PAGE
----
There are two, maybe three things, that I cannot live without in my fridge. Tomato, curry leaves and coriander. I’ve known coriander since I was a tiny baby, enjoying my cup of warm rasam sadam mashed with ghee. I know it by a few names – kothamalli, kothmiri soppu, dhania, coriander, cilantro. I relish kothamalli. A rasam is never complete without kothamalli. A chaat without dhania is like eating a dish without its finishing touch. I cannot imagine Rava Idli without coriander. It goes with anything, into almost everything. But the coriander is not just about garnish or addition for flavour. There’s Kothamalli Thogayal (a delicately flavoured thick sauce), Kothamalli Pickle, Kothamalli Podi – all of which are made from the leaves and not the seeds.
You can head to this Wikipedia link for your dose of information such as ‘every part is edible’ and ‘the Europeans except the Portuguese gave up coriander from their cooking’. You can check out a “How to Grow” at this link.
There are few new pieces of information about coriander “the herb not the spice” that I gathered today while researching for this post.
My Take:Odour? Fragrance would be a more appropriate word. Pungent?!! Babies usually love rasam and most don’t mind massive use of the coriander at all. Babies’ opinion wins hands down. Coriander leaves are fragrant with a mild warm taste.
My take:Contray to what the web says is the norm, when we say coriander, we mostly mean the leaves – when we say coriander seeds, we mean the seeds. Note that the we refers to my small world much like the world of the frog that lived in the well.
The Web gyaan: The herb is an aphrodisiac. The Chinese used them in potions for immortality. The Arabian Nights has many stories providing more proof, though fictional, that the herb has aphrodisiacal properties or at least people believed them to be so. The Ayurveda lists it as an aphrodisiac.
My take:I am not sure if anyone ever became immortal from having coriander potions. If coriander is indeed an aphrodisiac and listed by Ayurveda as one, I am surprised that it finds its way into the food culture of the community I hail from. Many times we’ve been chided right on this blog for using onions or garlic in an odd recipe. In not too ancient times, in generations as recent as my grandparents the use of onion and garlic in cooking was considered a sin by Iyengars because these were bad “tamasika bhava” food. To my knowledge coriander leaves definitely don’t occupy this list. I can almost imagine a historical scene – the clever maamis and silly mamas have a grand meet to cook food, eat food, have a community burping session and decide on food rules. The silly mamas boom about the banning of onions and garlic from “saatvik” food. The maamis readily agree – they can do away with tons of peeling, putting up with pungent smell and crying. One really really silly mama who hates coriander suggests, “let’s do away with coriander”. One clever maami retorts, “You mean let’s subject ourselves to tasteless torture? Let’s take a vote”. Coriander wins hands down and stays put in the Iyengar cuisine. Please note that this account is entirely fictional!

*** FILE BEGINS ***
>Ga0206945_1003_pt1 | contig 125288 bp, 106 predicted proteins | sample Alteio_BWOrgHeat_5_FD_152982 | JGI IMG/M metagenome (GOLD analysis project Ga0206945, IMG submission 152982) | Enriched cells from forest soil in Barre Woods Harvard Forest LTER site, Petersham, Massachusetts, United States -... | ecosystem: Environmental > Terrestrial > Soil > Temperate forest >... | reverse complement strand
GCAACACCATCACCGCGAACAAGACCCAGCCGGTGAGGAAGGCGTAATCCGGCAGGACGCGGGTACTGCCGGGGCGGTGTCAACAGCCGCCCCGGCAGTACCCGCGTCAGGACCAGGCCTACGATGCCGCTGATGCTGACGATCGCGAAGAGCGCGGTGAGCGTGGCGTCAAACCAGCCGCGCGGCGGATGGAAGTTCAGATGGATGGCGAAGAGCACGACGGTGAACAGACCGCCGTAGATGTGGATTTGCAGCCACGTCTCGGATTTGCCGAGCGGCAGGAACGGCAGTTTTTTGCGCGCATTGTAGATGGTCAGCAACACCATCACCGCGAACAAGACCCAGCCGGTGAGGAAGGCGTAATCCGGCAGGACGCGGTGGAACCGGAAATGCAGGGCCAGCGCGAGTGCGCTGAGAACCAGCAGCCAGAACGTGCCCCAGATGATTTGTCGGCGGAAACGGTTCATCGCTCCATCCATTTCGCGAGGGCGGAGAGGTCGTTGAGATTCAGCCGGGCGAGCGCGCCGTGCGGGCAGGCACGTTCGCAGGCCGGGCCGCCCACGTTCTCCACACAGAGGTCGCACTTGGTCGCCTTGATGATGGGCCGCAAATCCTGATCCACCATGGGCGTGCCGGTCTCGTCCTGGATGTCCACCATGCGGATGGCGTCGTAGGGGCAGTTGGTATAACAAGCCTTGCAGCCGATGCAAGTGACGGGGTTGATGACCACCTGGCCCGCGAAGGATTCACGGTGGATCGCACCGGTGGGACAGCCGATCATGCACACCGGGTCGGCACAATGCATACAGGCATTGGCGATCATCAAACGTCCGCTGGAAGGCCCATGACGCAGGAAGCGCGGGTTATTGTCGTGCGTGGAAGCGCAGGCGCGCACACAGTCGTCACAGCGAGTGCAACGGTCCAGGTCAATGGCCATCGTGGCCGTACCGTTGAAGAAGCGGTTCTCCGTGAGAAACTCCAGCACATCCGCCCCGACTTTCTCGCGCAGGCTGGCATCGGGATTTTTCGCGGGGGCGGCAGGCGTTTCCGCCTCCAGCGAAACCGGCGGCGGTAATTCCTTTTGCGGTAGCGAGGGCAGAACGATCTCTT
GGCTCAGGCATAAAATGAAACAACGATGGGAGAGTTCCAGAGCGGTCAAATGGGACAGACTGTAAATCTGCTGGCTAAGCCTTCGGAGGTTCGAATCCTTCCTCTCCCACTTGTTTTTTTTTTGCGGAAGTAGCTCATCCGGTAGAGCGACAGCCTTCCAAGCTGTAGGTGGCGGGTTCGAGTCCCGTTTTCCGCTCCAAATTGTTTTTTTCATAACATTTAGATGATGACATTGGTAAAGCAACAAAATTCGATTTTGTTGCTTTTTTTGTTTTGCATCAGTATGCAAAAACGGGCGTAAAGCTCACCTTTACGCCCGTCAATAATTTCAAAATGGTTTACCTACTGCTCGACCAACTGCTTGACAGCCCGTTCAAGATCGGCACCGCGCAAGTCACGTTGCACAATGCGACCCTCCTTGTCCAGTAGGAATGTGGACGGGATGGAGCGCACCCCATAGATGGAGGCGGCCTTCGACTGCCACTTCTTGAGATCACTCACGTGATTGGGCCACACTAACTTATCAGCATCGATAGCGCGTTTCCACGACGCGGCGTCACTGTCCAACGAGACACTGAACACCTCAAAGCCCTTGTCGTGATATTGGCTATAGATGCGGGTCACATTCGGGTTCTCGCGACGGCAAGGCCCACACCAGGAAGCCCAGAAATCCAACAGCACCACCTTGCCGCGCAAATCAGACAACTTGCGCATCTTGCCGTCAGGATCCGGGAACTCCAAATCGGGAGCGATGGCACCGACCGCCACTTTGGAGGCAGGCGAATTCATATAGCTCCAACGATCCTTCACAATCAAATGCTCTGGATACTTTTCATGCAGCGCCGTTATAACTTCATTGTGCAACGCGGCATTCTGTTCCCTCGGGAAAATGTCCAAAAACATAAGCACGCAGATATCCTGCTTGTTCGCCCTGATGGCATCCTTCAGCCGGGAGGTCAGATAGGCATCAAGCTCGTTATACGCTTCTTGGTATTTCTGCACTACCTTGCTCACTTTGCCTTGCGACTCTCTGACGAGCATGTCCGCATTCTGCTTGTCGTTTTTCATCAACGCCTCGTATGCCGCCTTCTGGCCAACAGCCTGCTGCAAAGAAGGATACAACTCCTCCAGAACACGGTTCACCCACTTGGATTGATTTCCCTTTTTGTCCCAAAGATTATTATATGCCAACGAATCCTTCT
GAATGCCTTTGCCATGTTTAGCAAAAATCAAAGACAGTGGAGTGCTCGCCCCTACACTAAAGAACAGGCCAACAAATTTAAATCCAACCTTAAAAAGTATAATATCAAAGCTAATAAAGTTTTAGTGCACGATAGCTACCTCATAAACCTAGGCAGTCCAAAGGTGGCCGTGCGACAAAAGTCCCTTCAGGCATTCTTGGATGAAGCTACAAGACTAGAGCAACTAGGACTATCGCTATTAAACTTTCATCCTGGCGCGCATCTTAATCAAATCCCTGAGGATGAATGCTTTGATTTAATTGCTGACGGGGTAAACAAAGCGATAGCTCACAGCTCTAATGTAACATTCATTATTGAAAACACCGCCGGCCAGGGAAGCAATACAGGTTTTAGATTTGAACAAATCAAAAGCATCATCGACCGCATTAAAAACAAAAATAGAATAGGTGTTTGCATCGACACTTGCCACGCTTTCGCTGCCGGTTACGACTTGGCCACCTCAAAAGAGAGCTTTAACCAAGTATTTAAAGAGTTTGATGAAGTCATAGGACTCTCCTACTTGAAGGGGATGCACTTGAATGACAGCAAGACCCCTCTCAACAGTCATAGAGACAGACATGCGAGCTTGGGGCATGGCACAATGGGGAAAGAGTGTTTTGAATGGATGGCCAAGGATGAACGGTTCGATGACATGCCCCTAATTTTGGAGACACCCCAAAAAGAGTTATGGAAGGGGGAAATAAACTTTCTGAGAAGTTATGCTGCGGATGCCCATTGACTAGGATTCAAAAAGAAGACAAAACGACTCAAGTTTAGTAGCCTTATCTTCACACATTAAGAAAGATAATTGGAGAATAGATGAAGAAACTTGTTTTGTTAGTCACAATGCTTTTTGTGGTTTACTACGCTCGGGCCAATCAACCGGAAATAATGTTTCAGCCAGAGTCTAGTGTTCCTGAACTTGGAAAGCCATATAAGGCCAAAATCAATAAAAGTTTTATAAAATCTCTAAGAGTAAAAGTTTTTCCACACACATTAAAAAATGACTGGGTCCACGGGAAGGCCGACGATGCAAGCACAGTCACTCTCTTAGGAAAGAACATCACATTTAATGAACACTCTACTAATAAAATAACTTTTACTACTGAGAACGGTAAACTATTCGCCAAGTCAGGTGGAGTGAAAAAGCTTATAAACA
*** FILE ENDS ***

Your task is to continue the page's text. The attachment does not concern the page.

The recent addition of a muffin tray to my kitchen was accompanied by an empty gas cylinder. I baked these muffins for breakfast a couple of days back. They’re eggless, savoury and almost oil free.
Makes: 6 medium, 10 small
- All Purpose Flour – 1 cup
- Carrots – 1 cup (grated)
- Coriander (Fresh Leaves) – 1/2 cup (chopped into fine bits)
- Black Pepper Corns – 1 tsp (crushed)
- Baking Powder – 1 tsp
- Cooking Soda – 1/2 tsp
- Salt – 1/2 tsp
- Curd – 1 tbsp
- Tomatoes (pureed into medium consistency) – 1/2 cup
- Milk – 3/4 cup
- Olive Oil – 1 tbsp
- Grease or line a muffin tray. Preheat oven to 220 C.
- Saute the coriander in some oil till the crackling sound subsides.
- Mix the All Purpose Flour, Coriander, Carrots, Baking Powder, Cooking Soda, Salt and Black Peppercorns.
- Fold in the Tomato Puree and Milk into the flour mix. Add curd.
- Pour batter into muffin moulds all the way to the top.
- Bake in the oven for 30 minutes or until a toothpick inserted in the center of a muffin comes out clean.